(To the entire family, at the bowling alley) "You kids realize that I would've gotten a higher score than you if I had used the bumpers, right?"

Oh, sure, that just scratches the surface, and I could add a lot more to this list...if I felt like it. Right now, though, I need to show the kids my old trophies.

Saturday, August 28, 2010

Cynthia's New Boyfriend

The table vibrated, Cynthia's ceiling flickering from the phone's orange glow.

She rolled onto her side, the digital read-out half a reach away. Good thing it was set to vibrate; her nerves were so frazzled that even a soothing ringtone would have thrown her into cardiac arrest. Is it him? For God's sake it's been three days. 

Nope. Heather. "Hi, Heather."

"Hey, Cyn, Just wondering how you're doing."

"Umm...I'm okay." She clinched the corner of the pillow. "Oh, Heather, I'm trying—I really am, but I can't stop thinking about him. He hasn't called since Sunday. I just keep feeling more and more obsessed." She rolled onto her back. "This is so crazy."

"Come on, Cyn, keep things in perspective. You know he's into you."

"I don't know. I know he's really been busy with work lately. That's what he says, anyway. Then he just shows up in the middle of the night, like he lives here."

"It's just so funny," said Heather. "I could've sworn he was gay when I first met him. He's in such amazing shape and wears those tight clothes. Those belts, the boots...and that young dude he's always hanging with. I'm just sayin'."

Cynthia sighed. "Heather, trust me... if only you knew. He is hardly gay. And he only hangs out with Rob because they're co-workers and Rob's the new guy."

"I know, and I totally trust your instincts, Cyn. I just have a feeling that there's a lot you don't know about him."

"Well, there's a lot that he doesn't know about me either. Like that joker I just broke up with. If he ever catches wind of that, we're as good as over."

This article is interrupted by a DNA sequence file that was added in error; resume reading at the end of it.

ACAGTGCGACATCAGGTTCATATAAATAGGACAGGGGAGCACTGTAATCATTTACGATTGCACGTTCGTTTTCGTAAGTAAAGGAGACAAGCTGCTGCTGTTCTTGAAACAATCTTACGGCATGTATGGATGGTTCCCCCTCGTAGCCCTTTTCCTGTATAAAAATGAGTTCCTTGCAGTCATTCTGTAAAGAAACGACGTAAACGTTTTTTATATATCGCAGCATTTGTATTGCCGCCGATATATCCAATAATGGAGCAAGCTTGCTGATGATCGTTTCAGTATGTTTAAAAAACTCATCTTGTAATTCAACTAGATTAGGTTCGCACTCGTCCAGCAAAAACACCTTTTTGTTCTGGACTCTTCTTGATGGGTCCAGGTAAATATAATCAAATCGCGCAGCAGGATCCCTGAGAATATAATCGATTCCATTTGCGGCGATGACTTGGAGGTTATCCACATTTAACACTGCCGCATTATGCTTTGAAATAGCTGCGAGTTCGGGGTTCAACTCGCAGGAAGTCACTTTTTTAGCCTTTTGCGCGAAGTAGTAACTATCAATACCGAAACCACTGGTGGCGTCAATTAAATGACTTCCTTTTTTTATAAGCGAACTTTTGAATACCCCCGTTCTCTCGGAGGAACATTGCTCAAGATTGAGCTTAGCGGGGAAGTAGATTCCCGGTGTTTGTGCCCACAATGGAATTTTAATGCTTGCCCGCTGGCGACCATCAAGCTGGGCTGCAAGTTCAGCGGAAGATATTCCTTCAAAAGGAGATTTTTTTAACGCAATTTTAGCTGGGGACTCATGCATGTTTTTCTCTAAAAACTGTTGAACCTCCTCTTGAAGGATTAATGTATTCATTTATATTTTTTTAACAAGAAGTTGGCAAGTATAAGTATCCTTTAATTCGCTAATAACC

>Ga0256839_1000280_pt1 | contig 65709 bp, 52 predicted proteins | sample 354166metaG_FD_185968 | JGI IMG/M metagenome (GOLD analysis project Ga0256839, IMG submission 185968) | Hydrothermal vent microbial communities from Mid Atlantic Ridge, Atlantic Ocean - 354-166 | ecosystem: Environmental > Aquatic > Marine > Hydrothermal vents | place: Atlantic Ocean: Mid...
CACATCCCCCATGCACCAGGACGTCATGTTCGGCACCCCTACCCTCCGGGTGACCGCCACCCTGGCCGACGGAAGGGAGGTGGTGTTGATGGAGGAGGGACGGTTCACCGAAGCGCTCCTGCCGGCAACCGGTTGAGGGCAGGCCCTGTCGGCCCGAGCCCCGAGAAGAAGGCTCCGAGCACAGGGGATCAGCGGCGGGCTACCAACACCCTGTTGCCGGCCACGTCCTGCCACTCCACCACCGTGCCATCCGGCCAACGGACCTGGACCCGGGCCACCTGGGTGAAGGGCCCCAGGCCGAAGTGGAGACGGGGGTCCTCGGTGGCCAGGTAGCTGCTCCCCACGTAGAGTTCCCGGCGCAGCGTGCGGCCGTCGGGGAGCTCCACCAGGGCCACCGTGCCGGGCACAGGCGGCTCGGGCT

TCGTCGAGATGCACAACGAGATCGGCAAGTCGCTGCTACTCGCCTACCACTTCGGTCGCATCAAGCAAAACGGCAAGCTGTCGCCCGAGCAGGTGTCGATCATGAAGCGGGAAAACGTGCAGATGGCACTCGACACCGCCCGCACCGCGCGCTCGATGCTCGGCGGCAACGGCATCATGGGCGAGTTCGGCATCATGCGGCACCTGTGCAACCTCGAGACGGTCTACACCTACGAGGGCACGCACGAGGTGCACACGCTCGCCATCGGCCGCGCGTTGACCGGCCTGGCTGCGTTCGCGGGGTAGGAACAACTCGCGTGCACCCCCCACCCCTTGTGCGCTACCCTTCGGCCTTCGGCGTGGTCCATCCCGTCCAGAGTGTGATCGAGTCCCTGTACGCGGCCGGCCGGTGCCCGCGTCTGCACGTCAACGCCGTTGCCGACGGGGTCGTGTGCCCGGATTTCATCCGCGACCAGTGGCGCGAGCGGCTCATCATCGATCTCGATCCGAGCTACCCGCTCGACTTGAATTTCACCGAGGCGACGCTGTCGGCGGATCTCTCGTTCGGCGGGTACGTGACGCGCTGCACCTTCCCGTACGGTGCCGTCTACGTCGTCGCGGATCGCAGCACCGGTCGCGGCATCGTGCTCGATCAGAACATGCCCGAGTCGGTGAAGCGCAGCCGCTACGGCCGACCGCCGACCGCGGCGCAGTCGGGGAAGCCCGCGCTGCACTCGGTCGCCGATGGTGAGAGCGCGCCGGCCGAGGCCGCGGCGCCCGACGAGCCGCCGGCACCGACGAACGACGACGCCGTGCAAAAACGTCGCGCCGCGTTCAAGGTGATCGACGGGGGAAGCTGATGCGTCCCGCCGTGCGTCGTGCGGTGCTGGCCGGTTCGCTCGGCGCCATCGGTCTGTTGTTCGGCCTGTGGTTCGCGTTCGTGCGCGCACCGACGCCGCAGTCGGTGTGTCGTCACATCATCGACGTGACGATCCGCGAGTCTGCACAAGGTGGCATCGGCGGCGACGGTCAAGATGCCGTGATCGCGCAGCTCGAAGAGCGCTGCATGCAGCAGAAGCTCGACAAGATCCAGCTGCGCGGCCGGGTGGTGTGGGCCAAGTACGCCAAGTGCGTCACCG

Cynthia's call waiting buzzed. Her heart raced as she gazed at the number. It was him. "Hey, I've gotta go. He's on the other line. Thanks for listening, Love. I'll call you tomorrow."

"Okay, just take a deep breath. Bye, Honey."

Cynthia cleared her throat and blew out a quivering breath. Gently, she pressed "Send."

"Batman. How nice to finally hear from you..."

Thursday, August 26, 2010

The morning I caught him in the act.

My bike was stolen yesterday.

For the time being, no more crisp morning rides along Puget Sound as the rising sun slowly illuminates the Olympic Mountains. No more endorphin rushes after grinding up those steep West Seattle hills. And, at least temporarily, no more strutting around the house in my spandex for at least four hours after the ride, looking and feeling firm-ish.

It happened so anticlimactically. The spot my bike occupied was empty; my helmet lay on the ground. Our minds work in certain patterns when confronted with sudden loss—denial (I must have forgotten that I stored it safely in the bushes yesterday), anger (If I ever find that bastard, I'll water board him) and finally, fantasy (I'm going to spin a yarn about catching him in the act.). For all of you who've been robbed, broken into, burglarized or violated, this fantasy dramatization from a parallel universe is for you: